Amid the ongoing negotiations between Iran and the five permanent members of the UN Security Council (plus Germany) to limit Tehran's nuclear weapons programme, a pertinent question continues to be asked. It is whether a "bad deal" with loopholes is better or worse than a "no deal" scenario that could lead to war, as Iran's adversaries including Israel seek to destroy its nuclear facilities.
For now, an agreement to revive the Joint Comprehensive Plan of Action (JCPOA) – the original nuclear deal signed between the same parties in 2015 before the US withdrew from it three years later – is likelier to happen than not. That's because, at this stage, none of the participants in the talks want a war. Even inside Iran and Israel, which is not a signatory of the JCPOA, there would be those who would rather wage proxy wars against each other, with countries such as Lebanon serving as theatres, than have a direct confrontation that could lead to loss of lives in their own countries.
Despite the rising public opposition to a possible "bad deal" in Israel, its leadership is aware that if the talks fail, it will not be able to stop Iran’s nuclear programme through unilateral military strikes. A military solution to Tehran's nuclear threat will require US involvement.
But the US doesn't a war, as this would probably mean involving its own personnel and resources, which it doesn't want to right now. There is also the rationale in the West that by lifting sanctions against Tehran – a condition for the Iranians to sign a deal – European governments can then avail of its energy as an alternative to Russian oil and gas.
Domestic politics is also fuelling the Biden administration's push for a deal. By returning to the JCPOA or securing a better deal, the Democrats can revive a signature aspect of former president Barack Obama's legacy, and at the same time reverse Donald Trump's decision to pull the US out of it.
Israel has hinted that it won't commit to a deal it doesn’t approve of. By stating so, it will hope to put pressure for an agreement that imposes constraints on Tehran’s nuclear programme. It will also, in the process, maintain its freedom to conduct military operations if it deems them to be necessary. But those who insist that a direct war between Israel and Iran would resolve matters or help reduce Iran's influence in Lebanon and Syria are delusional.
Israel’s interests, after all, are limited to keeping its borders with Lebanon and Syria calm, which is plausible only if Iran agrees to rein in Hezbollah, its proxy in Lebanon. Tehran will need to provide a guarantee to Israel that Hezbollah’s weapons will not be used across the border, effectively neutralising the group's rocket arsenal. By doing so, Iran will be forced to shelve its so-called resistance against Israel, with Hezbollah doing little more than continuing its rhetorical resistance designed to dominate Lebanese politics.
There two views on a possible Israel-Iran deal. One view is that it would serve Lebanon’s interests, as it would avert a war that could destroy the country and devastate its people. The other view is that such a deal would benefit Israel and Iran but harm Lebanon, as it would effectively place the country under the tutelage of Hezbollah – and by extension, Iran.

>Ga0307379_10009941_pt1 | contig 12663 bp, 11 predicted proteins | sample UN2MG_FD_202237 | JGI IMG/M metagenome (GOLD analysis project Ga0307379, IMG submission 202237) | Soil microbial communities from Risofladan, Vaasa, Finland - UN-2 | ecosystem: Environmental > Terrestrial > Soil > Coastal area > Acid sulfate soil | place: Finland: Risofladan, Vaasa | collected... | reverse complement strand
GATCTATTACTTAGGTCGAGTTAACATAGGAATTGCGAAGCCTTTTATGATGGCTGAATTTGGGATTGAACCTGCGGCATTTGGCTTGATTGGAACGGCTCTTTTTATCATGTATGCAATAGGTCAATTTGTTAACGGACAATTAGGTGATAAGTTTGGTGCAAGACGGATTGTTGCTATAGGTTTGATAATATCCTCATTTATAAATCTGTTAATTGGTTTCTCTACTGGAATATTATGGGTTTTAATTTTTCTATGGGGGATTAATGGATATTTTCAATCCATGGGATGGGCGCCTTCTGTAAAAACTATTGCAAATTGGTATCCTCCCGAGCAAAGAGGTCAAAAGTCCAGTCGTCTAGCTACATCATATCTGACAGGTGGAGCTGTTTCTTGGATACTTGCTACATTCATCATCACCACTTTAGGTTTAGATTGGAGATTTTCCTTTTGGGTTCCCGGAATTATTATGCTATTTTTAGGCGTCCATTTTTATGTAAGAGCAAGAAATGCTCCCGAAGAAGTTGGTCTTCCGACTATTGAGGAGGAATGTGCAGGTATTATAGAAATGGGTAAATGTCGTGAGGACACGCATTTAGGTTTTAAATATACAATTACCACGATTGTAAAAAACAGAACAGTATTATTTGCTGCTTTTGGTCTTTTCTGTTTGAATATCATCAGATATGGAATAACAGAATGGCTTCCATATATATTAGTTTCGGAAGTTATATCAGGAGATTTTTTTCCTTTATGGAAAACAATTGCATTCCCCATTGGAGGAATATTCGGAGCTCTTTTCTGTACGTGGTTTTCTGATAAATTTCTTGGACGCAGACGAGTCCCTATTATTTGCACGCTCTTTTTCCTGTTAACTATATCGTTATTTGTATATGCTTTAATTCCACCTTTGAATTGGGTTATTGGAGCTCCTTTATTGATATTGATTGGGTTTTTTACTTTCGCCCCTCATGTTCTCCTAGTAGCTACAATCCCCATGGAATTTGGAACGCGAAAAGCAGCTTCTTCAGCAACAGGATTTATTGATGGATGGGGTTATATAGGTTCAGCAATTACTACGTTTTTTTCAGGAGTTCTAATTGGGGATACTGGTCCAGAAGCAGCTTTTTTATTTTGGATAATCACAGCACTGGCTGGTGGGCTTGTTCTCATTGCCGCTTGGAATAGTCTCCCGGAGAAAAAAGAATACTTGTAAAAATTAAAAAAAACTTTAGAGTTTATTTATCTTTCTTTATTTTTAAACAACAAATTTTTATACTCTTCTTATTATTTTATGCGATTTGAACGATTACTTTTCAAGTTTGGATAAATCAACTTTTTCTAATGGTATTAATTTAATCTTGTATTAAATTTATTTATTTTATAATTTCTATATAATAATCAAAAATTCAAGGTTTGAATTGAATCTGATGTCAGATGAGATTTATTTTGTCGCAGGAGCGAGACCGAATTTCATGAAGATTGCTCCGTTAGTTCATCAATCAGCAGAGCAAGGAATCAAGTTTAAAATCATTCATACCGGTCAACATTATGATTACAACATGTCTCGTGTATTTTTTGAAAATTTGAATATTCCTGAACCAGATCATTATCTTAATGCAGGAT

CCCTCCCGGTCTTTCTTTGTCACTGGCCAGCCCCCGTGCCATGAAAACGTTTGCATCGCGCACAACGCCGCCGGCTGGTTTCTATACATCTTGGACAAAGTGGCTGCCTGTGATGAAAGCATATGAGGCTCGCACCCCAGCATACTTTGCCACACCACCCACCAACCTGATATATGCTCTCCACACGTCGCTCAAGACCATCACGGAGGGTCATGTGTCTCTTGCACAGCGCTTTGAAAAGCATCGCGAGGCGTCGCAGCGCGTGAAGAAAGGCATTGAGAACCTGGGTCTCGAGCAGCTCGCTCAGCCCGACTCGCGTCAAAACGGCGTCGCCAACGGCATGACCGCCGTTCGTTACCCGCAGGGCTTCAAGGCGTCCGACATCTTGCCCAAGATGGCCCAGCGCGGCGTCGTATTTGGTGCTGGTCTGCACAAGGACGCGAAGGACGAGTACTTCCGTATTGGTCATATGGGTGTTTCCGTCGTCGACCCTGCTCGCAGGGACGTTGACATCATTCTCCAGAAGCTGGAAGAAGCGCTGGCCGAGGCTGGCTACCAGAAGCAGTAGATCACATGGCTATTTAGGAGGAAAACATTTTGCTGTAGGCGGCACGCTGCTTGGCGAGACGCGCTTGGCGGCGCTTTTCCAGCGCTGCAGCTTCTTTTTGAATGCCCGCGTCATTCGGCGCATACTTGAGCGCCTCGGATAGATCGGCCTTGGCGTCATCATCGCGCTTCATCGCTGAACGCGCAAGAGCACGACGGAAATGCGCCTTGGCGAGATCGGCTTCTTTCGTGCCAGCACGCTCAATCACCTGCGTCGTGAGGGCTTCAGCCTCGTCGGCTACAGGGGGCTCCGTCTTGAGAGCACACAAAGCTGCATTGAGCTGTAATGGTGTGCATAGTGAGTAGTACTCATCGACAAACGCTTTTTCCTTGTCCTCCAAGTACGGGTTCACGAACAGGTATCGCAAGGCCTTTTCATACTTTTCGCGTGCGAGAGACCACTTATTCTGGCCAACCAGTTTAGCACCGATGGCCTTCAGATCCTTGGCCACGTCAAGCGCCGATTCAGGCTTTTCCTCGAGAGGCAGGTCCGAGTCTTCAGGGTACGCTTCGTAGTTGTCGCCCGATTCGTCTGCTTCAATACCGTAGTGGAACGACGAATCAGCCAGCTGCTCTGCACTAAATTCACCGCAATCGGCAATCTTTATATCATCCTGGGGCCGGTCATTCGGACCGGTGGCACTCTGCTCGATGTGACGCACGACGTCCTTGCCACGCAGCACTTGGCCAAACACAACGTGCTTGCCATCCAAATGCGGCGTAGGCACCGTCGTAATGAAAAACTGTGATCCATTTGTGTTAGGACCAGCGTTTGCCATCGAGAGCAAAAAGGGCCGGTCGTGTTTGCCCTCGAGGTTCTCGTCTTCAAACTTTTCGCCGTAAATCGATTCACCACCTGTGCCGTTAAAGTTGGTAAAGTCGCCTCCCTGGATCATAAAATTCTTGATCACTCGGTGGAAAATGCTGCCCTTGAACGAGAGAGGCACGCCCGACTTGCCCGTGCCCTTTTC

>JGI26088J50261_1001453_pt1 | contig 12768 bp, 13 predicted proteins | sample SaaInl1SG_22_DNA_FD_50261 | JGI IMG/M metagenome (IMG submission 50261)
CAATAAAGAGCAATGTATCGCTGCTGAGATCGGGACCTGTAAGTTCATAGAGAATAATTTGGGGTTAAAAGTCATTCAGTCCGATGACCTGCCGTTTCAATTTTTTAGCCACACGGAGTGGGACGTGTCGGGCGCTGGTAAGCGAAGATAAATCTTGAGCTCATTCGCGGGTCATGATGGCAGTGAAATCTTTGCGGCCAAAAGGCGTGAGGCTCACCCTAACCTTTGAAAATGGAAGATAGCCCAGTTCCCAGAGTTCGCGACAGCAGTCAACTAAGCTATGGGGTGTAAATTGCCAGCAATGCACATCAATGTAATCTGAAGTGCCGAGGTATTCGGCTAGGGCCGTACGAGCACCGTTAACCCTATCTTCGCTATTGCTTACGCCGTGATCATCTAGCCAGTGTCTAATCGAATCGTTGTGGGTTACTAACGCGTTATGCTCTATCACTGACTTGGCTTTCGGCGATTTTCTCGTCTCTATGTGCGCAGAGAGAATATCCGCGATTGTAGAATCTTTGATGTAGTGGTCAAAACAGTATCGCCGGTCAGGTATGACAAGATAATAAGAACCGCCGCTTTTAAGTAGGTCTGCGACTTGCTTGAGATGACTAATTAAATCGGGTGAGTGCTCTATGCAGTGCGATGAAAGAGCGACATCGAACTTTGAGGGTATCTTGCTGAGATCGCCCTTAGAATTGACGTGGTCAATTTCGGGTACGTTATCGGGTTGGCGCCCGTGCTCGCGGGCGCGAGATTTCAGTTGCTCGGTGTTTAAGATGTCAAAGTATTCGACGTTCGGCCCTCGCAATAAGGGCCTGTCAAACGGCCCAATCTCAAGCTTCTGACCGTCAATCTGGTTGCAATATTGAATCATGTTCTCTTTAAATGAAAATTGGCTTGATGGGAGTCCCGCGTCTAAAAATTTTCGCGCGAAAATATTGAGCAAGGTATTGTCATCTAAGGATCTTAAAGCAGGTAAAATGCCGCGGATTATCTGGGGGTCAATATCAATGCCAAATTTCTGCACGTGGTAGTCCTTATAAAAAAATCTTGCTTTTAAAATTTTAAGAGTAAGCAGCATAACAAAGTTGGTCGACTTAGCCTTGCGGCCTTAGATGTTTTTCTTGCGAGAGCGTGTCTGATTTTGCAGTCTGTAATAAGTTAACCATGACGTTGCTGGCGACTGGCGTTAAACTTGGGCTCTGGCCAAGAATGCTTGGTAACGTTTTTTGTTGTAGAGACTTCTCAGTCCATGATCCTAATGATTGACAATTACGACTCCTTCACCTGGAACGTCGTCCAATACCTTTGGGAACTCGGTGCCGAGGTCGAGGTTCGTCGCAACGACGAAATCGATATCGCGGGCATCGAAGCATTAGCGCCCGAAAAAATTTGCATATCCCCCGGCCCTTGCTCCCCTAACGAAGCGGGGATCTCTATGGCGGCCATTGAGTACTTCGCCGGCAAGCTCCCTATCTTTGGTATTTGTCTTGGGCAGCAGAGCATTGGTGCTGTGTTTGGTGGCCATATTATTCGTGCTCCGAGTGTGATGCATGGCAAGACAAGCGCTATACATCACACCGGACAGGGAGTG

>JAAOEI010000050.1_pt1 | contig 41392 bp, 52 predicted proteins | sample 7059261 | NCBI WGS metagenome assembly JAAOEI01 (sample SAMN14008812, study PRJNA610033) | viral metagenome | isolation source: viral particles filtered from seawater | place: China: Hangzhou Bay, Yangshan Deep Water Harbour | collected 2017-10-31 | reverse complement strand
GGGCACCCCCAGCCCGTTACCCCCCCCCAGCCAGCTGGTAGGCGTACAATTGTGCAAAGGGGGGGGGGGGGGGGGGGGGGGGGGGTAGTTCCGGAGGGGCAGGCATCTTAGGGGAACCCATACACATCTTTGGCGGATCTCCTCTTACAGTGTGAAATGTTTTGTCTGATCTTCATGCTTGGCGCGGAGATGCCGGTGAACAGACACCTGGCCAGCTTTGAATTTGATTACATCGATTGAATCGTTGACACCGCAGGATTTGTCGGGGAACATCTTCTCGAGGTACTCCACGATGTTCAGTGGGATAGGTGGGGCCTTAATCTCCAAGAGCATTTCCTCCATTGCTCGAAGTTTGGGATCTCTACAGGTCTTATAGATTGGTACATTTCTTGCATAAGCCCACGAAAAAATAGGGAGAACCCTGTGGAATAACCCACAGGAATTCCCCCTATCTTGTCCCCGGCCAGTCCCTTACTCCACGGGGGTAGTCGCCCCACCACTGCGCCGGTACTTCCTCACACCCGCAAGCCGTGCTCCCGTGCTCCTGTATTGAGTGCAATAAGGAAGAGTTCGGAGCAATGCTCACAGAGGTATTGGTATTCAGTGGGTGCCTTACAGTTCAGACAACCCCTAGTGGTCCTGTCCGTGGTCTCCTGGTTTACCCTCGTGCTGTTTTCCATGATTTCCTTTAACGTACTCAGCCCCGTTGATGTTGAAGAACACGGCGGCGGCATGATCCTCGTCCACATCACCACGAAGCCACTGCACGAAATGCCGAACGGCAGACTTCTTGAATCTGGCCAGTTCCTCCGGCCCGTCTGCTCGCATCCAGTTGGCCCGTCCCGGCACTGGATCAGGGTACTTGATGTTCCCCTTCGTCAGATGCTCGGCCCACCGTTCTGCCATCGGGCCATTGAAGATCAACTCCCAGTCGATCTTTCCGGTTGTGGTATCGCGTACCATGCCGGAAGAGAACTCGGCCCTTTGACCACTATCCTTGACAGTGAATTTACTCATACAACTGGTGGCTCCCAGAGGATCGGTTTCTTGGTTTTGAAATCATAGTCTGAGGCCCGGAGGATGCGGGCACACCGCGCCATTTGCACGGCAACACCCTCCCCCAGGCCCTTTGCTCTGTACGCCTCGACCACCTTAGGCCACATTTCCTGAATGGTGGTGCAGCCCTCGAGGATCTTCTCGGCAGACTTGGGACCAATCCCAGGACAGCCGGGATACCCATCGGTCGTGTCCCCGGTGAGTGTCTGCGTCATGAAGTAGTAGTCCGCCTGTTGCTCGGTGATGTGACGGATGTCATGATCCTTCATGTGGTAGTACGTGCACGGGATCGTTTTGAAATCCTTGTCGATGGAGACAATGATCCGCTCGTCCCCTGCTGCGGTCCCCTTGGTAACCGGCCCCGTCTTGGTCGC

Diehard optimists would like to see a broader rapprochement that creates a new, positive climate for further co-operation; that it would help to demarcate a Lebanese-Israeli maritime border; that it would force the Iranian regime to rein in its hardliners, as it prioritises economic recovery; and that it would eventually reintegrate Iran into the global economy.
However, left to its own devices, the Iranian regime will not shed its skin or give up its expansionist appetite. The P5+1, who will broadly support an Israel-Iran deal, must put Tehran under serious pressure, with the help of a carrot-and-stick approach, forcing to loosen its regional domination.
There is little doubt that the non-nuclear dimension of the threat Iran poses to regional security is very strong. This explains the backroom negotiations, parallel to the nuclear talks, that have been under way for the past year or so, not only between Israel and Iran, but also between the Gulf states and Iran.
Circling back to the nuclear talks, it is clear that international monitoring of Iran's nuclear facilities remains an obstacle to an agreement, unless its regime drops its insistence on limited oversight by the International Atomic Energy Agency. Tehran continues to oppose full scrutiny and strict monitoring mechanisms, because it is already at the stage of enriching weapons-grade uranium. The Biden administration, on the other hand, knows that it cannot compromise on this aspect, not only because of Israeli opposition but also opposition within American domestic politics, particularly in the US Congress.
Assuming that this issue is sorted and an agreement is secured, the US must still know that if sanctions were to be lifted against Iran, it should not end up financing the regime's covert nuclear agenda. Pumping billions into its coffers could accelerate its shadowy programme that will obviously not be subject to monitoring mechanisms.
Washington, meanwhile, will be mindful that in the course of any strategic short-sightedness on its part, an empowered Iran could further cleave to China and Russia, its strategic partners. Russia, in particular, could benefit by importing more Iranian drones for its war in Ukraine, preparing advanced weapons deals with Iran, and possibly working with Tehran to circumvent western sanctions on its oil and gas.
It’s a complicated business. And how this all pans out for the region and the wider world, we will know sooner than later, as countries race towards securing a nuclear deal, as well as separate gentlemen's agreements, with Iran.